|UK cover - the one I read|
London: Bloomsbury, c2012.
I first heard of this as a recommendation from another book blogger (Gavin at Page 247) and thought it sounded like something I would enjoy. I've finally read it, and thankfully, she was totally on to something! This was an enjoyable read, combining English history (right around the years of Oliver Cromwell and the Restoration) with food -- the main character, John Saturnall, is a cook.
I love reading old recipes, and so that was part of the delight of this novel. Norfolk describes the dishes made in the enormous Buckland Manor, where John ends up. There are excerpts from a book attributed to John Saturnall, with woodcut style illustrations, describing events and feasts, interspersed with the regular narrative. And much of the forward movement of the story is tied up in John's progress through the kitchen, from scullery to head cook.
As the book begins, John and his mother live in a small village where she practices herbalism and helps women through health issues. But, of course, the fanaticism of the Cromwell years is coming, and his mother is denounced as a witch. They flee up to Buccla's Wood, a place where locals will not go, believing that is the original dwelling place of Bellica, during whose reign the valley was a paradise of lushness and ease but who was also called a witch and destroyed by an early priest.
|US Cover - which do |
But throughout his culinary journey, he also has to discover how to live with other people. The massive household staff becomes his family, replete with friends and enemies alike. John also catches the eye of the daughter of the house, and their slowly building relationship is also one of the key elements of the book. At the end we discover one of the reasons they are so tied together, another example of how history is never truly shaken off, but resurfaces with its influence over and over again.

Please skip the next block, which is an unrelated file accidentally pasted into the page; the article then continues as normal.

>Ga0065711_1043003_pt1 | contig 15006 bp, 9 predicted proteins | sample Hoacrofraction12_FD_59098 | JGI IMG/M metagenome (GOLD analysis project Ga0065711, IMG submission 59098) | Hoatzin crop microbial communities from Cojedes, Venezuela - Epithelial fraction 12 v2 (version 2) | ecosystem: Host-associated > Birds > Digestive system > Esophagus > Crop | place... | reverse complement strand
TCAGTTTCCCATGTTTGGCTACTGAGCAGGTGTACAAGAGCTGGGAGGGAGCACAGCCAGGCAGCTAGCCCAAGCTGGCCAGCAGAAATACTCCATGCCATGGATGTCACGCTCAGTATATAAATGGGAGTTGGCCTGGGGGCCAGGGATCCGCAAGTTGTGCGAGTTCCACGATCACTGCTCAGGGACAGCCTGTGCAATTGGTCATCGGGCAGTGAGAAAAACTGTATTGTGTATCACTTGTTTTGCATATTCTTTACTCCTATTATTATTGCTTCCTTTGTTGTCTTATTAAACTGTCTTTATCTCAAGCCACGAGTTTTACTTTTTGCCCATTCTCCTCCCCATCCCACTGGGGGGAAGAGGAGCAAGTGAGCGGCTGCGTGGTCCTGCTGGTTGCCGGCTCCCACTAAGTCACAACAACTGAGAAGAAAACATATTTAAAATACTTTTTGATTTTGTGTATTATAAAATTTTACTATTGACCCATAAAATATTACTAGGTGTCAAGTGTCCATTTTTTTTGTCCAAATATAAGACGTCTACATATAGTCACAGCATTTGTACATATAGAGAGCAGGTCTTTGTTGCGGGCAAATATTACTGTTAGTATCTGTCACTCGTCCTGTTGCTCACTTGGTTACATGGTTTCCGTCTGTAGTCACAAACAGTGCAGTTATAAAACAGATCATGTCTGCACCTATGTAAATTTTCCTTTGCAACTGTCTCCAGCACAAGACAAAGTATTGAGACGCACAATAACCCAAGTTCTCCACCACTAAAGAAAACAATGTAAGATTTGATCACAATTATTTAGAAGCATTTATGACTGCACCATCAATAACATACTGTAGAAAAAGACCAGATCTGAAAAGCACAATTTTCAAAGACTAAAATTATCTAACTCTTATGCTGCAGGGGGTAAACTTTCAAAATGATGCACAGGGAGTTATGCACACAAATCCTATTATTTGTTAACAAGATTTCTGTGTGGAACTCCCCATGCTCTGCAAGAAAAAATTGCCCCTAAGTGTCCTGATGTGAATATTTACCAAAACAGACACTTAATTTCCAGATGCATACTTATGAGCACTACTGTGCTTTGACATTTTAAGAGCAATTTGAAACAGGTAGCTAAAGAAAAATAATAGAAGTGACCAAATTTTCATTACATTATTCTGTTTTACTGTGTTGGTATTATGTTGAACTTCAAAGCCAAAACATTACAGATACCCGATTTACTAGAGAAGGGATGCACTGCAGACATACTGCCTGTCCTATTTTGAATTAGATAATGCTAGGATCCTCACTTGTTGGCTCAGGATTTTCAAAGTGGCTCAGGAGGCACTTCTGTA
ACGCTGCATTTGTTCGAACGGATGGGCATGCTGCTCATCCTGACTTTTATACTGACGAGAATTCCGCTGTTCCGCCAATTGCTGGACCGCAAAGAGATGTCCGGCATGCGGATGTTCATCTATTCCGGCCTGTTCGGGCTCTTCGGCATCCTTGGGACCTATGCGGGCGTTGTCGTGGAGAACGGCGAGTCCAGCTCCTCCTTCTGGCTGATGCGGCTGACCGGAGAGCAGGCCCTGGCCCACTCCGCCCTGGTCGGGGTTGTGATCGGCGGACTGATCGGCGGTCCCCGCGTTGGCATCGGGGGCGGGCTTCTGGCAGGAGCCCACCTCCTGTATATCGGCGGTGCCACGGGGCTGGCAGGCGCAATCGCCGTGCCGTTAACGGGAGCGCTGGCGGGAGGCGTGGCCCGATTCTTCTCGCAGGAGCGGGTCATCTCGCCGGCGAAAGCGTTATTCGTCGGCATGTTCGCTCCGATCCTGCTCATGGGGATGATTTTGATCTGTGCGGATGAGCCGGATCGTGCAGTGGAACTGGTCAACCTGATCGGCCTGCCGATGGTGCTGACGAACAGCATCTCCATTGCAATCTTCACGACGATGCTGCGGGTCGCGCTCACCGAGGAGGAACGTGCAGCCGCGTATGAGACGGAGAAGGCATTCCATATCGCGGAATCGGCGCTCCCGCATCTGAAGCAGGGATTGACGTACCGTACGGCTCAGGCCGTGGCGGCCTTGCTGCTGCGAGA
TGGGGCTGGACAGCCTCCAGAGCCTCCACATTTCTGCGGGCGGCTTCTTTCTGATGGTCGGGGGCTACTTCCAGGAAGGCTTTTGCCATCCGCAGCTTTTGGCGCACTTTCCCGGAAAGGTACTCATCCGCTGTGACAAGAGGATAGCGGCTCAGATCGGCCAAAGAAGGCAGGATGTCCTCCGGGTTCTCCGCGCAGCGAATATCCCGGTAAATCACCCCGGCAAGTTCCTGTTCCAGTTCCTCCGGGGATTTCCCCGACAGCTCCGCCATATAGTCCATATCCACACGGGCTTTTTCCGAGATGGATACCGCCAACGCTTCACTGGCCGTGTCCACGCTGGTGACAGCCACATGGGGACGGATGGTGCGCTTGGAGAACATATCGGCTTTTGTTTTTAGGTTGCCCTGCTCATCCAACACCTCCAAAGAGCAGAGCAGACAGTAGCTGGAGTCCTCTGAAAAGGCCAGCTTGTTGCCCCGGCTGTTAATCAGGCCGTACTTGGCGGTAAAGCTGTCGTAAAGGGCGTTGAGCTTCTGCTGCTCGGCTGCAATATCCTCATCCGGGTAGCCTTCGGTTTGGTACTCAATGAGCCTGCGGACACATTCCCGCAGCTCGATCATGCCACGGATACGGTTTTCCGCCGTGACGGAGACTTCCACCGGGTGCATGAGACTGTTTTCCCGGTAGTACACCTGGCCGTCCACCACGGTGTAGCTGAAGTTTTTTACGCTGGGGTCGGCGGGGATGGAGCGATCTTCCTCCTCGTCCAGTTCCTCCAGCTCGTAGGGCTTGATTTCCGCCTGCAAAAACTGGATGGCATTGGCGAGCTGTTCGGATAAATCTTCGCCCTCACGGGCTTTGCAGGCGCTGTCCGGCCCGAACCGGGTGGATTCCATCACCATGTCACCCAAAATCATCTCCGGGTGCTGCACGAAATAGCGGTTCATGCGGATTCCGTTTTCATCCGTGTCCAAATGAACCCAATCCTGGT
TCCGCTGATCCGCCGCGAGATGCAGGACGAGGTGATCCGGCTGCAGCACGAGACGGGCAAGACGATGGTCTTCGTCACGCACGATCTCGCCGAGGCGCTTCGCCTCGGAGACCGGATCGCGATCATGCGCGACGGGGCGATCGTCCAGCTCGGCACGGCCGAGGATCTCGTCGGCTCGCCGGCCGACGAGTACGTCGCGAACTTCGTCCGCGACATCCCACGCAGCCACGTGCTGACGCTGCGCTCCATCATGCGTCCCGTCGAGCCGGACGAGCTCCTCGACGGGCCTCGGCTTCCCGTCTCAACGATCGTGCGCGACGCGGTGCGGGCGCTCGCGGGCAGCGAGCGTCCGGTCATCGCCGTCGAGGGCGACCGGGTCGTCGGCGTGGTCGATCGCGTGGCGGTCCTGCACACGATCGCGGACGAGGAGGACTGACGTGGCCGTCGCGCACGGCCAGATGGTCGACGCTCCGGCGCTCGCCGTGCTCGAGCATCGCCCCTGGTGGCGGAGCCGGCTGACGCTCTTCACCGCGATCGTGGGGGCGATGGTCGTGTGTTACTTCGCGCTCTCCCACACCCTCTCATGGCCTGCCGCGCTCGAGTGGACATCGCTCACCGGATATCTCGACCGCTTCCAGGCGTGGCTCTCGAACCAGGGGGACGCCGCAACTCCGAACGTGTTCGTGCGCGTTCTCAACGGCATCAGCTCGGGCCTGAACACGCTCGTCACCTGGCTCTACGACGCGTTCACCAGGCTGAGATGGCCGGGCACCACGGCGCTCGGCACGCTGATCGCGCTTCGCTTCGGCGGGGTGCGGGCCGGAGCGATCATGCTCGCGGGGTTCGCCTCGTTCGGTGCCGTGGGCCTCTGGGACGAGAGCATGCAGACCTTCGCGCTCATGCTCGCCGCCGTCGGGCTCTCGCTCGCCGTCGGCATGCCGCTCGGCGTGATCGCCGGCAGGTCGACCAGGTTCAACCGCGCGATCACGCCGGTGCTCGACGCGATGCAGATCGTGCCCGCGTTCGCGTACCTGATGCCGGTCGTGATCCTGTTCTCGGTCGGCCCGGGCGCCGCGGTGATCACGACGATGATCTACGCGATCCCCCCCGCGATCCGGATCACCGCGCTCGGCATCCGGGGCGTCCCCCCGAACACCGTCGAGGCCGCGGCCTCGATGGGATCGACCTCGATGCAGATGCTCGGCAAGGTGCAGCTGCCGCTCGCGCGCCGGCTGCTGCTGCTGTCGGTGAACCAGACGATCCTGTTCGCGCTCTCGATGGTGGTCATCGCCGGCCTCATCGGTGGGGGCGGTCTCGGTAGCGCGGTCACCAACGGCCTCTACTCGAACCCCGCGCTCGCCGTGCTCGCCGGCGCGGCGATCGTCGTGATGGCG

I loved the way that Norfolk incorporates all the particular archaic language of cookery from that era. It adds so much to the book, flavouring it with a strangeness and mystery that whets the appetite for more. (Norfolk has added a short glossary to his website if there are too many strange terms for the reader). I think that most of the vocabulary can be easily understood in context, although I am glad they modernized the spellings -- no f/s confusions here. I enjoy reading older cookbooks (like Pleyn Delight, which I own) so was already familiar with some of the foods, but I think that Norfolk has really succeeded in creating a picture of a crowded, busy, working kitchen and the divisions between kitchen staff and household or estate staff as well. Different strata of society are revealed, especially when Buckland plays host to sad King Charles I. And Sir Kenelm Digby even makes a cameo, to my delight.
This was not a perfect book -- the pacing sometimes seemed uneven, and there were a few things like the Crabbe and Goyle-like bullies when John arrives in Buckland that seemed too obvious a choice -- but nevertheless I enjoyed the read very much. The atmosphere was slightly mythic with its references to Buccla and the Feast passed down the generations, as well as John's uncanny ability to identify ingredients. There was history, action, betrayal, true love, and the pleasures of magnificent food. A wonderful book to sink into for an entire weekend.